John Stoughton

Heaven is represented in the New Testament as a social state. Jesus speaks of it as His Father's house where there "are many mansions." Paul alludes to "the family of Heaven," and to "the innumerable company, the spirits of the just made perfect, and the assembly of the church of the first-born." John brings before us an immense multitude, redeemed out of every nation, kindred, people, and tongue; constituting, with the angelic hosts, the community of the skies.

Man is formed for social life. Unfitted for the solitude of the desert—his energies expand, his character improves, his joys are multiplied and heightened in society. The distinguishing principles of human nature will no doubt be preserved in Heaven, and social tendencies will there find perpetual and undisturbed sources of gratification.

Some people conceive of Heaven as the furthest possible removed from earth—as affording a contrast to it in every respect. But does not the Scripture revelation of the future, under all kinds of images drawn from the present life, rather lead us to believe, that hereafter our condition will resemble what it is now, so far as that can be consistently with perfect holiness and perfect bliss? Is not this, too, most in harmony with the beautiful belief, that the eternal life of the Christian is one only spent in different worlds and under different conditions? Is it not also most rational and probable in itself? And certainly it is a view most calculated to interest our minds, and to attach our thoughts to the subject.

Some have the habit of representing Heaven in a way which, though they may think it very grand and sublime, is very uninviting to human creatures. Vast as must be the difference, in many respects, between the glorified condition of the saints and everything they have experienced here—yet I doubt whether there may not be more resemblance between the two states—the earthly and the heavenly—than some suppose.

Sins and infirmities will, of course, be excluded from that better world—the enjoyments and perfections of sincere Christians will be immensely heightened—but, if we look on the brightest and purest spots of human nature, and human life as it is here, we may be led to form, I think, reasonable conjectures as to some things that will be hereafter.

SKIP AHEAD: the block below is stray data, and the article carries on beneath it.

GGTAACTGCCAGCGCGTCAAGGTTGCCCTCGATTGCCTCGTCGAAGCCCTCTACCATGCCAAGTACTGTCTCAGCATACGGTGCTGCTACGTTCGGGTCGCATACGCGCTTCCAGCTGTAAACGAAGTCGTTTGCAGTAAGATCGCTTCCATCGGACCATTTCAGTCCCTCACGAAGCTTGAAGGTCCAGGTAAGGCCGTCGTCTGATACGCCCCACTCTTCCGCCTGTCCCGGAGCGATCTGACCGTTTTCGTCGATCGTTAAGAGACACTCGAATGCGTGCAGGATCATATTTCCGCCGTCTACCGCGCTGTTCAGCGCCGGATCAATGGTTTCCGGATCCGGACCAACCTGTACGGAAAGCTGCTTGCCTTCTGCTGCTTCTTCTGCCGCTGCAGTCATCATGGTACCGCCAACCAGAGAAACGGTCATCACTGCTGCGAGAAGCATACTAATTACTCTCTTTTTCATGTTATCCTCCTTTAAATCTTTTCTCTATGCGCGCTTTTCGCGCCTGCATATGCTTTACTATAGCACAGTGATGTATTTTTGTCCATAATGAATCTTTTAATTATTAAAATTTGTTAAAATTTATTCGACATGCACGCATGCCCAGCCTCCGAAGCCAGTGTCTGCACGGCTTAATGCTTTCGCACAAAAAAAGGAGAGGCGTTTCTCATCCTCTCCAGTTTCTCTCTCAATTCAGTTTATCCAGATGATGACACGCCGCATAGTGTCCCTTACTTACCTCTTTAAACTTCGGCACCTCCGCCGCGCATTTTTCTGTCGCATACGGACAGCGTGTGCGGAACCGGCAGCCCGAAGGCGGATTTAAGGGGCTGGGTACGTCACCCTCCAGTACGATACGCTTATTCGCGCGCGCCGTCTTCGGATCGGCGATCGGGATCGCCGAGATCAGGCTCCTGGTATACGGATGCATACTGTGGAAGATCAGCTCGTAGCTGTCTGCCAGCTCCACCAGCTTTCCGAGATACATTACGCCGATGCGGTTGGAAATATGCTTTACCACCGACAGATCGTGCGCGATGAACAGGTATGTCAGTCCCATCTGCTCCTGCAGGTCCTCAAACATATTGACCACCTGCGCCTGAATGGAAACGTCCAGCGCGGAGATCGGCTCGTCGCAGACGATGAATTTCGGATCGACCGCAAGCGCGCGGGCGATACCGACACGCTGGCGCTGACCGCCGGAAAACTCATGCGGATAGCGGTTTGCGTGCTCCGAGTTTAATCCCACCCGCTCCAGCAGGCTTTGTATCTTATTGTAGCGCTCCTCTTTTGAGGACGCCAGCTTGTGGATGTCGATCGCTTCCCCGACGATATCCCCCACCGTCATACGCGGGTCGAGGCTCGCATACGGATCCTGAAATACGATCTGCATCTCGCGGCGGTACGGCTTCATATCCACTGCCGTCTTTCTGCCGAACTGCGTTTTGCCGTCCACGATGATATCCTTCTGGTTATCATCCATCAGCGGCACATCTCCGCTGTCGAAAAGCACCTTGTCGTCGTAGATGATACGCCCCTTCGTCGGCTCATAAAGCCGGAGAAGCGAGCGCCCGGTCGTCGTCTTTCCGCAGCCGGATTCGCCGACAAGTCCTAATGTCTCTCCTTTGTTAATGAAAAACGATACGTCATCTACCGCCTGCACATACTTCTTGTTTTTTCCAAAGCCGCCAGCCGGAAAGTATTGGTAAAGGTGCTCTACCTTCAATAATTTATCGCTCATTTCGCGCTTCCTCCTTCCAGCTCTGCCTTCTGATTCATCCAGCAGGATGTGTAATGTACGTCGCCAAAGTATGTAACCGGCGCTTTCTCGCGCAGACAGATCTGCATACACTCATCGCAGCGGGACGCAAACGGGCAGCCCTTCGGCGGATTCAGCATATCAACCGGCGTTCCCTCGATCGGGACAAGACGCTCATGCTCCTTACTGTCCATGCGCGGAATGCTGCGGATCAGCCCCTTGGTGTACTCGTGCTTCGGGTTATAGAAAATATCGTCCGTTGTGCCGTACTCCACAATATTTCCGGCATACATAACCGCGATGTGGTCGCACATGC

The society of Heaven will comprehend at least the myriads of the redeemed. All the excellent of the earth will form one family. Bearing in mind the intellectual and moral nature of the redeemed in glory, we see at once that the fellowship of Heaven must be perfect. How sublime and holy will be their converse, wedded to each other in the ties of an indissoluble affection; and freed from those trifling and frivolous affairs which here obtain and even require so much attention, and bring so much annoyance. In Heaven, no obstruction to the enjoyment of friendship will arise from dissimilarity of views or from petulance of temper. Angry controversies can never disturb harmony, nor can indifference try love, nor can suspicion shake confidence.

Extensive as the community will be, no one in his excursions through those happy regions, will ever meet an individual whose heart will not be the mirror of his own holy heart, and whose feelings will not flow in the same direction.

Man here on earth, may be alone in society, cut off from communion when surrounded by a multitude, through his alienation from all their tastes and habits. But there, in whatever circle the redeemed saint may move, whether conversing with fellow-creatures or with angels, he will find them friends and brethren, engaged in kindred employments, and embued with the same spirit.

Looking at what seems an indestructible principle in our social nature—that is, the strong affinity we feel to some in preference to others—we cannot but think there will be special friendships formed and enjoyed hereafter. Surely, in that world of innumerable inhabitants, every one will not be known and loved alike. The idea of a sort of perfected socialism hereafter—a cosmopolitan kind of existence, in which all fellow-beings will seem the same to each—a society on the basis of an indistinguishing universal philanthropy, is certainly very repellant, even to the most loving hearts and the best of men in the present world. And we see no ground for it, either in reason or in Scripture.

We presume in Heaven we shall love and delight in some more than others. Special sympathies will link certain souls together. There are men described in the Bible, and in Church History, to whom our affections are peculiarly drawn forth. And why may not their society be sought hereafter above that of others? Is it idle speculation to suppose that fellowship with them may receive the highest zest, from the gratification of curiosity respecting their manner of life, opinions, achievements, trials, and history?

And will not those who have been friends here, be friends there? It is true that there "they neither marry nor are given in marriage;" but these words of Christ plainly refer simply to the matrimonial relationship, and do not militate against the idea of special loving bonds hereafter between those who have sustained the relationship on earth.

I see no reason why those who have been dearest friends on earth should not, when admitted to that happy state, continue to be so, with full knowledge and recollection of their former friendship. If a man is still to continue a social being, and capable of friendship, it seems contrary to all probability, that he should cast off or forget his former friends, who are partakers with him of the same exaltation. He will be changed, and so will they—